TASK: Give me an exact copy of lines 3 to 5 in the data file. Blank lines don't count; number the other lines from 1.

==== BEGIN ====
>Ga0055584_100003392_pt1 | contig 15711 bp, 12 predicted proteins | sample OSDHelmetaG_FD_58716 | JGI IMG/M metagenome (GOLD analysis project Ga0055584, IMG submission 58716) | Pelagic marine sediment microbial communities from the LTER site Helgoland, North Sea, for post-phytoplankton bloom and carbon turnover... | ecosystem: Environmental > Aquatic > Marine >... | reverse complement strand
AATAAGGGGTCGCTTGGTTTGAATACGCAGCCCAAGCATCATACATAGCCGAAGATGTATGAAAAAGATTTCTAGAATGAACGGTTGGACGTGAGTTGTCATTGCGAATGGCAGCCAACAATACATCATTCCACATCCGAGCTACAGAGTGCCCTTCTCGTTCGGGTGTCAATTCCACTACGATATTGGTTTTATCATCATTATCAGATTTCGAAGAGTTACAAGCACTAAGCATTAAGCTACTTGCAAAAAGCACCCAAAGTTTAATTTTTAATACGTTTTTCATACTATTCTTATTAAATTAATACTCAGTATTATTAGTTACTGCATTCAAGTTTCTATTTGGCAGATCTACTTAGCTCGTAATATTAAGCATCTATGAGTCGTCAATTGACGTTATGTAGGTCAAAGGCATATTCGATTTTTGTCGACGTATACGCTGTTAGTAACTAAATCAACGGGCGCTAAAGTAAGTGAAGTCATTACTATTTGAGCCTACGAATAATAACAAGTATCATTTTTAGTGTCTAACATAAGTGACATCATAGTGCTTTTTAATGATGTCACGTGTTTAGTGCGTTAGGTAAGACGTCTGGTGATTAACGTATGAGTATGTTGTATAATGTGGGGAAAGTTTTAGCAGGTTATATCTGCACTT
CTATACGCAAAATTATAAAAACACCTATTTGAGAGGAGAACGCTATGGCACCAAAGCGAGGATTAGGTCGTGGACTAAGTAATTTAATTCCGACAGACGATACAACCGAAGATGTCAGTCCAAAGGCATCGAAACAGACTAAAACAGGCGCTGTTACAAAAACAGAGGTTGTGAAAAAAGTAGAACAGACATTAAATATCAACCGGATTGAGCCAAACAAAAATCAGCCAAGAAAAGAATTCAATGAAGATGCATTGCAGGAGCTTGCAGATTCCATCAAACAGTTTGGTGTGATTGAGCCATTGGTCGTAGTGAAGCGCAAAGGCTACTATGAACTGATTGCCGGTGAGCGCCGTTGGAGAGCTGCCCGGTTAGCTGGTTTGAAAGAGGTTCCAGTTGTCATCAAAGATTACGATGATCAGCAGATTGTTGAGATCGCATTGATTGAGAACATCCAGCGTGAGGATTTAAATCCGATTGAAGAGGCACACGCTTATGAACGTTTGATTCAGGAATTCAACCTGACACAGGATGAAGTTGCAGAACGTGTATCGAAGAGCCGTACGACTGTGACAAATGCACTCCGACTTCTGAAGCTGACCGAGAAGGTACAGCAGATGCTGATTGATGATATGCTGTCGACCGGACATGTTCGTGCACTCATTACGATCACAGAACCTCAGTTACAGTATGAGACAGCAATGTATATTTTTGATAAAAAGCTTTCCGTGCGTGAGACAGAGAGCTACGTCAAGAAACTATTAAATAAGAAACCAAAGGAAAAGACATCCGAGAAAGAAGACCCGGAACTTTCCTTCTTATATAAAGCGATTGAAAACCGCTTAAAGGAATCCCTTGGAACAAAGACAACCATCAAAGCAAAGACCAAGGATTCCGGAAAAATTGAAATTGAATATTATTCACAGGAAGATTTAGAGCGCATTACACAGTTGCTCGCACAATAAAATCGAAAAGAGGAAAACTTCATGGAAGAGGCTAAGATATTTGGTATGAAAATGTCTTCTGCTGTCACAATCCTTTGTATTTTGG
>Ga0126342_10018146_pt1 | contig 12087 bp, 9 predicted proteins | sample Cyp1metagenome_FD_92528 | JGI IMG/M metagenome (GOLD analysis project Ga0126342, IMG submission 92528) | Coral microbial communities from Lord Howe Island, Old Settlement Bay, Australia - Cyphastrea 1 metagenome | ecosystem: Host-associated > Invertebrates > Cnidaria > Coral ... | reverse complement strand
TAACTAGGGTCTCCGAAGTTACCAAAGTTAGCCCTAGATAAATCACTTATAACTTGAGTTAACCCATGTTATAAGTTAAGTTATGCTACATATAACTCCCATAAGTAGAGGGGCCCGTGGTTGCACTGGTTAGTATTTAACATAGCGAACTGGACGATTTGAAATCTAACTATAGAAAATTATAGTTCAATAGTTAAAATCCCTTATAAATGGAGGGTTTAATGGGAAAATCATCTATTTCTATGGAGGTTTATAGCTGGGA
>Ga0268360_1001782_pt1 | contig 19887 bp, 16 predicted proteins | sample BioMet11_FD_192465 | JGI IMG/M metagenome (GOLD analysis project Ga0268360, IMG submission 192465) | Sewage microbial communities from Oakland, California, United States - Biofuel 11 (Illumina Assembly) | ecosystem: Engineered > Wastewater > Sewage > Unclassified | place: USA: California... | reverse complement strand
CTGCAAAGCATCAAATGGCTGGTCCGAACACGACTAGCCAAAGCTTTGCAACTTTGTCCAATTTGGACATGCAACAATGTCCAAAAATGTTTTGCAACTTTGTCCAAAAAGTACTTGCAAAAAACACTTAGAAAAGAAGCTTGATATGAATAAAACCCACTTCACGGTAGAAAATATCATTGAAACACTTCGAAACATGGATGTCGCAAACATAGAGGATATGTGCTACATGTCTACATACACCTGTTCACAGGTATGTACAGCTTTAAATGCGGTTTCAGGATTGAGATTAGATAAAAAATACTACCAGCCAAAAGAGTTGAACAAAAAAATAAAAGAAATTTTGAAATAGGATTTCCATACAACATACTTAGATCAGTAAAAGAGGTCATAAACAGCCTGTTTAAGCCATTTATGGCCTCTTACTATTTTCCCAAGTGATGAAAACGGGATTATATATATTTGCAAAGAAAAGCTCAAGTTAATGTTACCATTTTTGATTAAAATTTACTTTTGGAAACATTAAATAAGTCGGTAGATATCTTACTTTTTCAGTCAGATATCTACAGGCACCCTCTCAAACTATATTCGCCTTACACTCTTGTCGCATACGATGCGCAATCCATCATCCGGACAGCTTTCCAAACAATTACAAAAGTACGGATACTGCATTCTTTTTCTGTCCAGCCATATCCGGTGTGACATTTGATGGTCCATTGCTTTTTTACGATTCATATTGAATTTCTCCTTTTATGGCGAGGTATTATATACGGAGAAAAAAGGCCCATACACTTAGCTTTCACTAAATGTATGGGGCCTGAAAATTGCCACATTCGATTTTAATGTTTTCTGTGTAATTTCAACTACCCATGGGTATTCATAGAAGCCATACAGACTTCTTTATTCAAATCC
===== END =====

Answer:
CTATACGCAAAATTATAAAAACACCTATTTGAGAGGAGAACGCTATGGCACCAAAGCGAGGATTAGGTCGTGGACTAAGTAATTTAATTCCGACAGACGATACAACCGAAGATGTCAGTCCAAAGGCATCGAAACAGACTAAAACAGGCGCTGTTACAAAAACAGAGGTTGTGAAAAAAGTAGAACAGACATTAAATATCAACCGGATTGAGCCAAACAAAAATCAGCCAAGAAAAGAATTCAATGAAGATGCATTGCAGGAGCTTGCAGATTCCATCAAACAGTTTGGTGTGATTGAGCCATTGGTCGTAGTGAAGCGCAAAGGCTACTATGAACTGATTGCCGGTGAGCGCCGTTGGAGAGCTGCCCGGTTAGCTGGTTTGAAAGAGGTTCCAGTTGTCATCAAAGATTACGATGATCAGCAGATTGTTGAGATCGCATTGATTGAGAACATCCAGCGTGAGGATTTAAATCCGATTGAAGAGGCACACGCTTATGAACGTTTGATTCAGGAATTCAACCTGACACAGGATGAAGTTGCAGAACGTGTATCGAAGAGCCGTACGACTGTGACAAATGCACTCCGACTTCTGAAGCTGACCGAGAAGGTACAGCAGATGCTGATTGATGATATGCTGTCGACCGGACATGTTCGTGCACTCATTACGATCACAGAACCTCAGTTACAGTATGAGACAGCAATGTATATTTTTGATAAAAAGCTTTCCGTGCGTGAGACAGAGAGCTACGTCAAGAAACTATTAAATAAGAAACCAAAGGAAAAGACATCCGAGAAAGAAGACCCGGAACTTTCCTTCTTATATAAAGCGATTGAAAACCGCTTAAAGGAATCCCTTGGAACAAAGACAACCATCAAAGCAAAGACCAAGGATTCCGGAAAAATTGAAATTGAATATTATTCACAGGAAGATTTAGAGCGCATTACACAGTTGCTCGCACAATAAAATCGAAAAGAGGAAAACTTCATGGAAGAGGCTAAGATATTTGGTATGAAAATGTCTTCTGCTGTCACAATCCTTTGTATTTTGG
>Ga0126342_10018146_pt1 | contig 12087 bp, 9 predicted proteins | sample Cyp1metagenome_FD_92528 | JGI IMG/M metagenome (GOLD analysis project Ga0126342, IMG submission 92528) | Coral microbial communities from Lord Howe Island, Old Settlement Bay, Australia - Cyphastrea 1 metagenome | ecosystem: Host-associated > Invertebrates > Cnidaria > Coral ... | reverse complement strand
TAACTAGGGTCTCCGAAGTTACCAAAGTTAGCCCTAGATAAATCACTTATAACTTGAGTTAACCCATGTTATAAGTTAAGTTATGCTACATATAACTCCCATAAGTAGAGGGGCCCGTGGTTGCACTGGTTAGTATTTAACATAGCGAACTGGACGATTTGAAATCTAACTATAGAAAATTATAGTTCAATAGTTAAAATCCCTTATAAATGGAGGGTTTAATGGGAAAATCATCTATTTCTATGGAGGTTTATAGCTGGGA